# Irrational

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• Jan 14th 2006, 06:35 PM
Irrational
Here's an interesting one:

Prove that $\displaystyle \sqrt{2}$ is irrational by induction
• Jan 16th 2006, 04:09 AM
TD!
Using induction on what?
• Jan 16th 2006, 04:18 AM
dud
I don't get this, how can you use induction if all there is is 1 constant?
Induction needs to have a variable n doesn't it?
• Jan 16th 2006, 05:16 AM
CaptainBlack
Quote:

Originally Posted by TD!
Using induction on what?

The convergents of the continued fraction expansion of $\displaystyle \sqrt2$,
possibly?

RonL
• Jan 16th 2006, 11:32 AM
CaptainBlack
Quote:

Originally Posted by CaptainBlack
The convergents of the continued fraction expansion of $\displaystyle \sqrt2$,
possibly?

RonL

I don't have the time to do this in detail now, but further thought and
sketches of a construction make me fairly sure it can be done using the
continued fraction expansion of $\displaystyle \sqrt2$.

The key idea is that a rational number has a terminating simple cf expansion,
but we can show by induction that the simple cf expansion of $\displaystyle \sqrt 2$ does not
terminate.

RonL
• Jan 16th 2006, 02:19 PM
ThePerfectHacker
Interesting, I see what you are saying CaptainBlack,
$\displaystyle \sqrt{2}=[1;\=2]$ But how do you show it does not terminate?
• Jan 16th 2006, 02:41 PM
CaptainBlack
Quote:

Originally Posted by ThePerfectHacker
Interesting, I see what you are saying CaptainBlack,
$\displaystyle \sqrt{2}=[1;\=2]$ But how do you show it does not terminate?

Take a finite part of the expansion and the non-integer r-term, extend the
expansion by one term which will be a 2 and the r-term will remain the same.

Hence by induction the cf expansion does not terminate.

RonL
• Jan 17th 2006, 07:33 AM
Indeed, that is one way of inducing the proof. :)
• Jan 18th 2006, 12:35 AM
CaptainBlack
Quote:

Indeed, that is one way of inducing the proof. :)

Method #2:

Let $\displaystyle P_n$ be the proposition that:

For all $\displaystyle 1\le m \le n$ there is no $\displaystyle k\epsilon \mathbb{Z}_+$, such that $\displaystyle \sqrt2 = \frac{k}{m}$.

This is clearly true for $\displaystyle n=1$ as $\displaystyle \sqrt2$ is not an integer.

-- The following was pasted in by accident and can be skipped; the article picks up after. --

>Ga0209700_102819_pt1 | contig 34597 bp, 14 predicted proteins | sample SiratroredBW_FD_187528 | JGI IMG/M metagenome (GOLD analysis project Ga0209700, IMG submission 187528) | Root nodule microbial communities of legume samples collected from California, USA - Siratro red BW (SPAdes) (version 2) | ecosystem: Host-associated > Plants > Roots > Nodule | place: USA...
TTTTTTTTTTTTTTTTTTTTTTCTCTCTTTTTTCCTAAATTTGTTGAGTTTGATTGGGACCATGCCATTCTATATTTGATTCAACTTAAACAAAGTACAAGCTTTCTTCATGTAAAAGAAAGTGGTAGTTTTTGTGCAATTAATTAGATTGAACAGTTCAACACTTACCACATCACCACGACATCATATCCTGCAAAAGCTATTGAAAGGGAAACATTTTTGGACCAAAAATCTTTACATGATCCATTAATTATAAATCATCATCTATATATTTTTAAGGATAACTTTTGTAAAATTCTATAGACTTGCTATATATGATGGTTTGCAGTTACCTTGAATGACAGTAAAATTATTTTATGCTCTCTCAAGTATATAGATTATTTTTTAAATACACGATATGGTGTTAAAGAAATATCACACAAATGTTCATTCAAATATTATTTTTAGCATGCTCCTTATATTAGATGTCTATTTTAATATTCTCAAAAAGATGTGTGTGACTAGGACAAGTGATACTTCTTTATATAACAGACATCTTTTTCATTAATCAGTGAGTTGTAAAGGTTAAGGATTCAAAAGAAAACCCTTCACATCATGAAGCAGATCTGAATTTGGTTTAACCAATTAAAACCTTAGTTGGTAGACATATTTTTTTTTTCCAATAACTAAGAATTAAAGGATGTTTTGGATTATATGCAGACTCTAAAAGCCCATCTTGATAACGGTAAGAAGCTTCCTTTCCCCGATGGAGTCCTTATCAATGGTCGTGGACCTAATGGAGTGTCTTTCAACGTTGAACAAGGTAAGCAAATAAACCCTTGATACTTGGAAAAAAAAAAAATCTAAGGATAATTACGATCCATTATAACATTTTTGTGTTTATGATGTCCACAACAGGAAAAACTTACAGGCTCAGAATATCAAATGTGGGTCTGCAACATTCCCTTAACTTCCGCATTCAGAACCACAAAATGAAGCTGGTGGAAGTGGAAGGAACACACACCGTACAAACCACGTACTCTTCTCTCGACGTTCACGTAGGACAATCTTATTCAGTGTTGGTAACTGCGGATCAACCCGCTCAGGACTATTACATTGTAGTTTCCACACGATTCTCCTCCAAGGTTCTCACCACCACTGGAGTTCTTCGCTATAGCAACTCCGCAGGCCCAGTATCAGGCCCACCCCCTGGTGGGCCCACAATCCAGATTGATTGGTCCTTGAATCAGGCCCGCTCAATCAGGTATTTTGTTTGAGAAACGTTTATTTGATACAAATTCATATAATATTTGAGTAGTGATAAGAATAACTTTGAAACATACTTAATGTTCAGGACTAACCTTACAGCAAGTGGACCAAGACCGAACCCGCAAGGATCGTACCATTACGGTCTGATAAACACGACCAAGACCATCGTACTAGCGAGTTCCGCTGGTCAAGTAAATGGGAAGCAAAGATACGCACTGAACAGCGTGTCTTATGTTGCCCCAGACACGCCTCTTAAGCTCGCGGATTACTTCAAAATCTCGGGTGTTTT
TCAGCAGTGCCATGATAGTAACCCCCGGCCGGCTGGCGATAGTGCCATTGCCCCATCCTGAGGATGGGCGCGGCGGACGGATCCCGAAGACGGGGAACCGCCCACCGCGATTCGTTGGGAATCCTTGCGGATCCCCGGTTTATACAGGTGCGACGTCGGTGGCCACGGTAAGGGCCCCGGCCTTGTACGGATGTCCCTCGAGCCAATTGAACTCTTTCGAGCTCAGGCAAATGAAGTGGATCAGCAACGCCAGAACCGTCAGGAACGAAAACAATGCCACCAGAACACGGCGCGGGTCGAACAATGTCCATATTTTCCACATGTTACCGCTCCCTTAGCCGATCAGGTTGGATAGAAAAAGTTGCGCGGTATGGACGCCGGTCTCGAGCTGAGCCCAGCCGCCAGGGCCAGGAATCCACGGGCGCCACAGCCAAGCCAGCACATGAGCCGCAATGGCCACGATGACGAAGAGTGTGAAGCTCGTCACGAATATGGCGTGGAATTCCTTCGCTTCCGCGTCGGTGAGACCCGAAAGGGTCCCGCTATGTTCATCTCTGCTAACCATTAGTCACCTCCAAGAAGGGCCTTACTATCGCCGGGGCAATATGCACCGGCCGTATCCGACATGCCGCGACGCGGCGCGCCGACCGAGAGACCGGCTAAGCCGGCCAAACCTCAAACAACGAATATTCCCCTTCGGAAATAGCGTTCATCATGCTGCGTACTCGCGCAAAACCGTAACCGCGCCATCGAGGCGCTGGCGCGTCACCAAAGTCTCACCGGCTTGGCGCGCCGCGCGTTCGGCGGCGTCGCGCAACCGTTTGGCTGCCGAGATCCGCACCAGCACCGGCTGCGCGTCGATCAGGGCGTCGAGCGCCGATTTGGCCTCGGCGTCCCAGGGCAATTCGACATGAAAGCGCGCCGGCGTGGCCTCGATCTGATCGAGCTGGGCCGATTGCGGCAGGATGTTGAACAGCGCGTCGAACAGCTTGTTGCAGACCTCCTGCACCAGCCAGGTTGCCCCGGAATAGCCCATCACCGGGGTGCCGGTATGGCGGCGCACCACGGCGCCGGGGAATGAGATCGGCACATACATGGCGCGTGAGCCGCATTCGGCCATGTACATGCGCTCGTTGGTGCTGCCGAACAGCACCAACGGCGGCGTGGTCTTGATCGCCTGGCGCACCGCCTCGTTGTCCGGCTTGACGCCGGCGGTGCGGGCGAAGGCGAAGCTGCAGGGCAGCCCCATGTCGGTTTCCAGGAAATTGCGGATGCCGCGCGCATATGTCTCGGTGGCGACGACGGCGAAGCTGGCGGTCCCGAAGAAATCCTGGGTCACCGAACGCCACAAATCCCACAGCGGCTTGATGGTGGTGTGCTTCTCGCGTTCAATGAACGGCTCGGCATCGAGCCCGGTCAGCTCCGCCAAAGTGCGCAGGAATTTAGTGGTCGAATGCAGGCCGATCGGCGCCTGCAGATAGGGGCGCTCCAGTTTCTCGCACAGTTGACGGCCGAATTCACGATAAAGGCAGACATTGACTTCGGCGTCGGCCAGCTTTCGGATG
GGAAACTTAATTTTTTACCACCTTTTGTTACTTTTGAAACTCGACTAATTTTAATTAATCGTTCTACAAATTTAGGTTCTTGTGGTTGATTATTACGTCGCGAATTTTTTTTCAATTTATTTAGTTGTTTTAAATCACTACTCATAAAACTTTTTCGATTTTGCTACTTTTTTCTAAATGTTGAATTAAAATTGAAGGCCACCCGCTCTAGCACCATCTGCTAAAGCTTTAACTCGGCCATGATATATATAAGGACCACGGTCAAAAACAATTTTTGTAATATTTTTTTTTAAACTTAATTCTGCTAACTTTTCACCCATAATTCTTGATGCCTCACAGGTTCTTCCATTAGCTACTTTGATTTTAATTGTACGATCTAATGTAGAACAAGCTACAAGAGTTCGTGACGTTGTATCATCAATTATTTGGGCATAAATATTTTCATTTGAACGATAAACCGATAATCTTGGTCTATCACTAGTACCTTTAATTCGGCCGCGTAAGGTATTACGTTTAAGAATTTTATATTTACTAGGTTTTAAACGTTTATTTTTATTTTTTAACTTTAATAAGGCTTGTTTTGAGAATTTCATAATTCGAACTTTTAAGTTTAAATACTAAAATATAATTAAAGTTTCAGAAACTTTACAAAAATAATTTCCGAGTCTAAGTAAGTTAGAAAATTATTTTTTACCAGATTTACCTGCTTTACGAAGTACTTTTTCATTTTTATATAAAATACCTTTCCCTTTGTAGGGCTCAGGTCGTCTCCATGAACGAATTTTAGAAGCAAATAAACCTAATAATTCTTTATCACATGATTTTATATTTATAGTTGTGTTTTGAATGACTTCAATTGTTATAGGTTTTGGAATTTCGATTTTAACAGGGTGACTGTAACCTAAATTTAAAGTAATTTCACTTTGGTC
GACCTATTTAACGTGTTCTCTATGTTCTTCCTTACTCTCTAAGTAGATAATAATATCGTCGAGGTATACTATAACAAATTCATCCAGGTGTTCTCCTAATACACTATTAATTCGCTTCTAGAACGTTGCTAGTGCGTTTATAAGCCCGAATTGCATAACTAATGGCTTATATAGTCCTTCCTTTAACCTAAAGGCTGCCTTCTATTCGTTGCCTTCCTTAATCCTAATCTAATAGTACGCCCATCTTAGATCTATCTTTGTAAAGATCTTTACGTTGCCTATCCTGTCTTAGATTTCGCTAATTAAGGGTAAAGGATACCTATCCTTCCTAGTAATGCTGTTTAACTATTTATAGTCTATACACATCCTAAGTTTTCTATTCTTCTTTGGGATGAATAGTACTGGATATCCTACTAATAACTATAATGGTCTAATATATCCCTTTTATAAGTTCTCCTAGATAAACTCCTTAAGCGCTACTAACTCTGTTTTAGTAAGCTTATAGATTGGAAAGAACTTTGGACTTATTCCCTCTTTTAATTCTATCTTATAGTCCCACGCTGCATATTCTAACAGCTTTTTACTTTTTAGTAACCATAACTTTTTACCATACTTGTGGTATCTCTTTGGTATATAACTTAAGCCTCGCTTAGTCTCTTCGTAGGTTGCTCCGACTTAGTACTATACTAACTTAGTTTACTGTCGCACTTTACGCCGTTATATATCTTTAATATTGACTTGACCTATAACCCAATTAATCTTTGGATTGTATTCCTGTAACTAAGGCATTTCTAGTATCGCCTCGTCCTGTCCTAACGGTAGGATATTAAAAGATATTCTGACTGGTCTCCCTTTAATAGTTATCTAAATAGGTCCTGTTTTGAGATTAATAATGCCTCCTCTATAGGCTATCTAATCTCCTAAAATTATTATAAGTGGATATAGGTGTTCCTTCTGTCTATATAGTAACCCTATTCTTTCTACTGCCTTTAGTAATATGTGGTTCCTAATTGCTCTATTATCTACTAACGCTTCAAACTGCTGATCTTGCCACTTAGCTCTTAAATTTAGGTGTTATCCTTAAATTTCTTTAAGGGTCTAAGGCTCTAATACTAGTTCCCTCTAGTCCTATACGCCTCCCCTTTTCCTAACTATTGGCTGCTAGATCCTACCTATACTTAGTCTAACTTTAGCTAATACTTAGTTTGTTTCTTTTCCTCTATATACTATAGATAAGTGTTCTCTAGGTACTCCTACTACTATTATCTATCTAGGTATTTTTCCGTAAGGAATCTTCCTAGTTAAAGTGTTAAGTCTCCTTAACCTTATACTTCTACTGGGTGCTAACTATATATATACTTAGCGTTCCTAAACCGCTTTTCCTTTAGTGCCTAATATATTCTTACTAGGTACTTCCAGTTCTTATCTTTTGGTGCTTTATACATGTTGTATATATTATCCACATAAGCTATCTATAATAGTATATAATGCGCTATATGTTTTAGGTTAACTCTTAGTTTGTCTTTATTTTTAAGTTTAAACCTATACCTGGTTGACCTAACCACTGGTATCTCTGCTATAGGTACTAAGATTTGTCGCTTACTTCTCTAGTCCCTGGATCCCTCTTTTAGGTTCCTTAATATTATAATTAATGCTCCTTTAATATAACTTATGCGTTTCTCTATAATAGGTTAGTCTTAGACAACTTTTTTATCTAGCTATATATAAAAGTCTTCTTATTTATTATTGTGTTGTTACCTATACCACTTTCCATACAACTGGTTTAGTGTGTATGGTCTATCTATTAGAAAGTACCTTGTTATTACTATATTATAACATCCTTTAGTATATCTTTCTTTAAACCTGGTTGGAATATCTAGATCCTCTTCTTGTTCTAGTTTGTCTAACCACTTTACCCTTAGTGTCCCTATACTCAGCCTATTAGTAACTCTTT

The induction step consists of showing that there is no $\displaystyle k\epsilon \mathbb{Z}_+$,
such that $\displaystyle \sqrt2 = \frac{k}{n+1}$, which together with $\displaystyle P_n$ will prove $\displaystyle P_{n+1}$.

This last step I can do, but will not reproduce here.

RonL
• Jan 18th 2006, 03:37 AM
CaptainBlack
Quote:

Indeed, that is one way of inducing the proof. :)

Method 3

I'm not going to do much on this other than suggest it might be made to work.

Let $\displaystyle P_n$ be something like:

The decimal expansion of $\displaystyle \sqrt2$ does not have a peiodic
tail of any period $\displaystyle \le n$.

RonL
• Jan 18th 2006, 11:04 AM
Method 2 is what I have written down originally. It goes slightly differently than what you wrote.

$\displaystyle \sqrt{2}\neq 1$

Suppose $\displaystyle \sqrt{2}\neq \frac{n}{m}$ for some general $\displaystyle n,m\in \mathbb{Z}$ Details are omitted here, but it can be shown that $\displaystyle \sqrt{2}\neq\frac{n+1}{m}$ and $\displaystyle \sqrt{2}\neq\frac{n}{m+1}$ By induction, it does not equal to any rational number.
• Jan 18th 2006, 11:07 AM
Quote:

Originally Posted by CaptainBlack
Let $\displaystyle P_n$ be something like:

The decimal expansion of $\displaystyle \sqrt2$ does not have a peiodic
tail of any period $\displaystyle \le n$.

RonL

This is the very fact that you have to prove, because it is equivalent to the definition of an irrational number. You will actually have to compute the decimals of root 2, which comes down to something similar to what you did with the continued fractions.
• Jan 18th 2006, 01:17 PM
CaptainBlack
Quote:

This is the very fact that you have to prove, because it is equivalent to the definition of an irrational number.

But aren't they all.

Quote:

You will actually have to compute the decimals of root 2, which comes down to something similar to what you did with the continued fractions.
I was thinking of doing something slightly different. I had no intention of
computing the decimal expansion of $\displaystyle \sqrt 2$, but supposing
that the tail were periodic of period $\displaystyle n$, then writing the sum of
the tail in terms of the replicand (if that is the right word) which we don't
know, and the sum of the geometric series:

$\displaystyle \sum_1^{\infty} \frac{1}{10^{n+1}}$,

and show in some way not yet determined that this lead to a contradiction.

RonL
• Jan 18th 2006, 02:13 PM
ThePerfectHacker
Speaking about continued fractions, can someone prove Euler's interesting fraction:
$\displaystyle e=[2;1,2,1,1,4,1,1,6,1,1,8,...]$
and
$\displaystyle \frac{e-1}{e+1}=[0;2,6,10,14...]$
one more,
$\displaystyle \frac{e^2-1}{e^2+1}=[0;1,3,5,7,...]$
• Jan 19th 2006, 09:02 AM
SkyWatcher
Quote:

Originally Posted by ThePerfectHacker
Speaking about continued fractions, can someone prove Euler's interesting fraction:
$\displaystyle e=[2;1,2,1,1,4,1,1,6,1,1,8,...]$
and
$\displaystyle \frac{e-1}{e+1}=[0;2,6,10,14...]$
one more,
$\displaystyle \frac{e^2-1}{e^2+1}=[0;1,3,5,7,...]$